Skip to main Content

Review: Astounding graphic novel on Parkinson's disease

  • Author: Nancy Lord
    | Alaska books
  • Updated: September 28, 2016
  • Published January 10, 2016

My Degeneration: A Journey Through Parkinson's

By Peter Dunlap-Shohl; The Pennsylvania State University Press; 2015; $29.95

When Peter Dunlap-Shohl, the former editorial cartoonist for the Anchorage Daily News, received a diagnosis of Parkinson's disease at age 43, he saw his whole world collapsing.

Thirteen years later, he has delivered to us an astounding work in the form of a graphic narrative that documents — in a formidable blend of intellect, emotion and humor — the experience of living with Parkinson's.

Parkinson's, a treatable but incurable and progressive disease, afflicts as many as 1 million Americans. Thought to be caused by a combination of genetic and environmental factors and exhibited differently in different people, it's a disorder of the nervous system that affects movement.

We learn basic facts and so much more from Dunlap-Shohl's honest and honestly engaging account, from his initial depression through all of his learning and experience with the disease to his final chapter. Most of us likely know at least one person with Parkinson's, and to now have this incredibly informative text allows us to understand the disease in a fresh, bold, visual and visceral way. Those who may find themselves with the unfortunate diagnosis will have a helpful guide to understanding and coping.

In chapter two, "Learning to Speak Parkinson's," we do indeed learn a new language. Festination is a difficult way of walking, not at all festive. Emotional incontinence is an unfortunate term for a form of depression involving emotional responses far out of proportion to situations. Then there's logorrhea, extreme talkativeness that can be a side effect of drug treatments. Akathesia, dystonia, postural instability, dopamine, Sinemet (this last a brand name for a common drug): These are all words and terms we come to be familiar with. In the process we learn just how complicated Parkinson's can be, and that a person must adjust to both the illness and the side effects of drugs used to treat it.

Interview with a Killer

In another chapter, "Interview with a Killer," the character representing Dunlap-Shohl interviews a green-headed, red-eyed monster who comes to his house in a suit and tie to explain how the disease will go down. "(I am) the thug who is going to kick your pathetic ass and leave it for the crows!" the Parkinson's monster shouts at his terrified host.

Elsewhere, Dunlap-Shohl shares the strategies he learned to cope, including maintaining an exercise regimen, managing medications and trying different ways of walking to "trick" his brain into performing its motor duties. Eventually, he takes us through the experience of receiving deep brain stimulation surgery.

For a cartoonist to face Parkinson's seems like a particularly cruel injustice. The loss of hand motor skills would seem to be career-ending. But in one chapter, we learn how the author transitioned from drawing with a pen and ink to learning computer skills that allowed him to recreate his old style with new technologies. In one panel we read, "The computer not only saved my aching body, it opened the creative floodgates." An editor replies, "Damn, Pete, we should have computerized you years ago."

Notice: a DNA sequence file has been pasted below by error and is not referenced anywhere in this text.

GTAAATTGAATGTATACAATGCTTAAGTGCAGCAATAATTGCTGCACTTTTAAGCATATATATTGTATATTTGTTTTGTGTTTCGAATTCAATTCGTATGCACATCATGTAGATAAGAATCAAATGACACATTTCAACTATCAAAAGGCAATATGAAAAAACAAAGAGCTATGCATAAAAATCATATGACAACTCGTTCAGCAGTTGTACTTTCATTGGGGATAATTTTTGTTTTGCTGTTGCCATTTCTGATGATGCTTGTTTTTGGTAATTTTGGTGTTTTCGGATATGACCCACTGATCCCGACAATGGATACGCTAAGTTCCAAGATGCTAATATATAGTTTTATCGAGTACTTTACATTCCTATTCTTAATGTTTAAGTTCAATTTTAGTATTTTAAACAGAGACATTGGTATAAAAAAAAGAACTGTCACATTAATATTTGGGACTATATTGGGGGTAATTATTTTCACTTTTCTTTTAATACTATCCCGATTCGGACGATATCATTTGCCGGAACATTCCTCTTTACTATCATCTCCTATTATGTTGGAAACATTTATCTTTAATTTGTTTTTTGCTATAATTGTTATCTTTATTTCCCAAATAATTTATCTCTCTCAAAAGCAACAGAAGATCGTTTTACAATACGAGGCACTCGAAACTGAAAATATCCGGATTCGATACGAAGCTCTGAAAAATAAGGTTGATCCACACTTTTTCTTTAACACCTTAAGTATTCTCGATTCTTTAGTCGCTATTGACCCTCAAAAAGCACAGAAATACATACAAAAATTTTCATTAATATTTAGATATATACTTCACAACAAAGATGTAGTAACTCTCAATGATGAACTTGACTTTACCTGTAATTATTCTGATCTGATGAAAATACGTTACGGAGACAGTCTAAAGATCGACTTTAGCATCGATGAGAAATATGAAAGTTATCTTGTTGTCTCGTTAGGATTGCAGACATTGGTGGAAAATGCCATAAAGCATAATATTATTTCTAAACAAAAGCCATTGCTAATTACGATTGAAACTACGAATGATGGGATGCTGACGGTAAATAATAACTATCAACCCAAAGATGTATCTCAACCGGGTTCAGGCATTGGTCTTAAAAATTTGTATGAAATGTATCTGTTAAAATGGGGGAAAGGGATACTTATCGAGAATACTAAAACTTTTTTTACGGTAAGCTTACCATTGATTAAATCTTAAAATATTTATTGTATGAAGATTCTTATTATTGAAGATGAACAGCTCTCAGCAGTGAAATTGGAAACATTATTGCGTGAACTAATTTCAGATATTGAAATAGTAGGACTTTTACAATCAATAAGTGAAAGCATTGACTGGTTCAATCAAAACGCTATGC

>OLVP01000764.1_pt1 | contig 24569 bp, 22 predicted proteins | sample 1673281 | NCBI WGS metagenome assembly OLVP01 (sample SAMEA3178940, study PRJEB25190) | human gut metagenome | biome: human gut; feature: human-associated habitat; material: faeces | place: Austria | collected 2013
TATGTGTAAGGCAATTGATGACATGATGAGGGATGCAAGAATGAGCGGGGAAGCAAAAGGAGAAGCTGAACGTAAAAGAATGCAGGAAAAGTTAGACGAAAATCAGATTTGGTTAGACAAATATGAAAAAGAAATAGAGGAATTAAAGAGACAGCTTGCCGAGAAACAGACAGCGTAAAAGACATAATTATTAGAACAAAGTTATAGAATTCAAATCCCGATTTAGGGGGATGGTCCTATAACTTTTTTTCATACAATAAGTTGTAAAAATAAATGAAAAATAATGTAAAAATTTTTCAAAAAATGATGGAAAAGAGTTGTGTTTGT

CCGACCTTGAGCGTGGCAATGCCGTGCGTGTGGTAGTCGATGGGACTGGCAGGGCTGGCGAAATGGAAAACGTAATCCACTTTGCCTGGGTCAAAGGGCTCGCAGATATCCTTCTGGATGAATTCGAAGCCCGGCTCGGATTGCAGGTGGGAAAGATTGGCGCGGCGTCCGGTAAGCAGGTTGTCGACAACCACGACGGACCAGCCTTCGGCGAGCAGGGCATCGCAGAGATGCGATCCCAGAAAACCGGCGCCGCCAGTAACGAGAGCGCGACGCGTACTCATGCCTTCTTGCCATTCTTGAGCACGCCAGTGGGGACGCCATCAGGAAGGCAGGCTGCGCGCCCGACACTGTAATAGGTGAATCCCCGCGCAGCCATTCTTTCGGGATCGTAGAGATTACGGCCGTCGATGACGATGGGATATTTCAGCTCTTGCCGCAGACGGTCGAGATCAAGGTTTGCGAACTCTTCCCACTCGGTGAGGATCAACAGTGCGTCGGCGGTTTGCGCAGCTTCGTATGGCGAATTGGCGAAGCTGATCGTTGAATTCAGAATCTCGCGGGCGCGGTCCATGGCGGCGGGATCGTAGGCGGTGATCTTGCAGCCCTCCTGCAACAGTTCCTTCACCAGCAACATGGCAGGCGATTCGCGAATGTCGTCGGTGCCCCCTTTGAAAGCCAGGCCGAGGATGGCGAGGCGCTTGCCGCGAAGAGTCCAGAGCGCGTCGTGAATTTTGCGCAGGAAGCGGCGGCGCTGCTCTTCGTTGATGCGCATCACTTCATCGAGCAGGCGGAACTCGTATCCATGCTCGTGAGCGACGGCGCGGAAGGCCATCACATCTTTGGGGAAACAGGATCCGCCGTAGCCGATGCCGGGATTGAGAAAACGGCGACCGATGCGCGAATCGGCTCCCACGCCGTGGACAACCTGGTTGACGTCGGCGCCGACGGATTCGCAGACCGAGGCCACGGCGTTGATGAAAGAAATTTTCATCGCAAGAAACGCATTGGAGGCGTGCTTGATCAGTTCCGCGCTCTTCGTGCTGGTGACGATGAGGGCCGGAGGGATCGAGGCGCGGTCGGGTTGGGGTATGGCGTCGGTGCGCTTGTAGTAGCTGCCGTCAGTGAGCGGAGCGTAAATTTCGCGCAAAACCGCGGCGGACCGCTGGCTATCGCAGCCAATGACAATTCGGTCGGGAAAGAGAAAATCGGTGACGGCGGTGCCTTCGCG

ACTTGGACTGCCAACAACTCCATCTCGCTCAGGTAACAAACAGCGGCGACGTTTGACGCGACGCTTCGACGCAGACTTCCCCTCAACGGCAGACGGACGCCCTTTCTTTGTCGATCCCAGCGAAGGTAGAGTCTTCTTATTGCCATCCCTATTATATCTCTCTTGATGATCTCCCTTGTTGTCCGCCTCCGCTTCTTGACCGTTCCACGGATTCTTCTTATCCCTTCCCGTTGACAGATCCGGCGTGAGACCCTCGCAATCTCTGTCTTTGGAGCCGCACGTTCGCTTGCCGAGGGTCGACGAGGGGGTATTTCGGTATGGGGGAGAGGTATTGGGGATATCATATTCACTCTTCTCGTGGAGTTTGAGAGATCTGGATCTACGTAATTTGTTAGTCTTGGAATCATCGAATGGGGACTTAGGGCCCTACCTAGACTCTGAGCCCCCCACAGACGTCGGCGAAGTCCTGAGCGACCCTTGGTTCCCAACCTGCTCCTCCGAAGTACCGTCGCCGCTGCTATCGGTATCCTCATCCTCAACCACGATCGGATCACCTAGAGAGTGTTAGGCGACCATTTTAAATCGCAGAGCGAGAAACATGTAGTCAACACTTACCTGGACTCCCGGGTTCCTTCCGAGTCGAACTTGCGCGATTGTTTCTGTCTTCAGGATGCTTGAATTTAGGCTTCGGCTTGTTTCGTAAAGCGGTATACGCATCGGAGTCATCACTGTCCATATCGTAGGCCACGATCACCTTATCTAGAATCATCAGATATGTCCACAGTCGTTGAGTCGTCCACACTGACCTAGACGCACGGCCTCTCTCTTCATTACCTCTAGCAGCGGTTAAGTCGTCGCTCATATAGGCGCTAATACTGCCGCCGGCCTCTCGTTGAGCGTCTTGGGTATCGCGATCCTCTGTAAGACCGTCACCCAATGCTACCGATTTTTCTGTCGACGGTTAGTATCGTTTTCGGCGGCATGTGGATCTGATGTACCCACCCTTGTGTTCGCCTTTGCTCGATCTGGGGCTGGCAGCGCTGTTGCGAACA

And what about those cartoons? The colored drawings here are simply outstanding, showing just how powerful graphic narratives can be when artful illustration combines with a compelling story. Whether the drawing is of a wrinkled brain reacting to a drug, the author looking like a character from Monty Python's Ministry of Silly Walks (because of dyskinesia, a drug side effect), a snickering red devil stabbing the author in the back or a landscape that falls away from Mountains of Denial to Sea of Acceptance, every panel invites and rewards close study.

The medical profession gets an ample critique here. Dunlap-Shohl details how a doctor first delivered his diagnosis, when he could only focus on the words progressive, disabling and incurable. He then devotes several panels to examples of other doctors ("paraphrased from first-hand sources") being callous and insensitive. (Dr. Doom, answering a patient's question about adjusting to a new medication: "You will be dead before your body gets used to it.") The author then gives over a couple of pages to offer examples of language more kindly medical people might employ.

Life is tenuous

There are many feel-good moments in this book, too, related to family and community support. In the chapter, "Island of the Caring and Competent," Dunlap-Shohl tells us (as he sails a sea in a boat made of a folded newspaper with depressing political headlines), "I didn't realize that a hazard of editorial cartooning was misanthropy. Who'd have guessed that a run-in with a catastrophic disease would restore a more nuanced view of humanity?"

In the end, Dunlap-Shohl comes back to his diagnosis, re-examining that first dark day and then the path of his journey. In his drawings, he carries a heavy pack, negotiates a washed-out route and battles stinging insects. As friends and family stumble along with him, he finds much to celebrate, and the final images serve to remind us that life — for all of us — is both tenuous and best held with gratitude.

Nancy Lord is a Homer-based writer and former Alaska writer laureate. Her books include "Fishcamp," "Beluga Days" and "Early Warming."

Local news matters.

Support independent, local journalism in Alaska.

Comments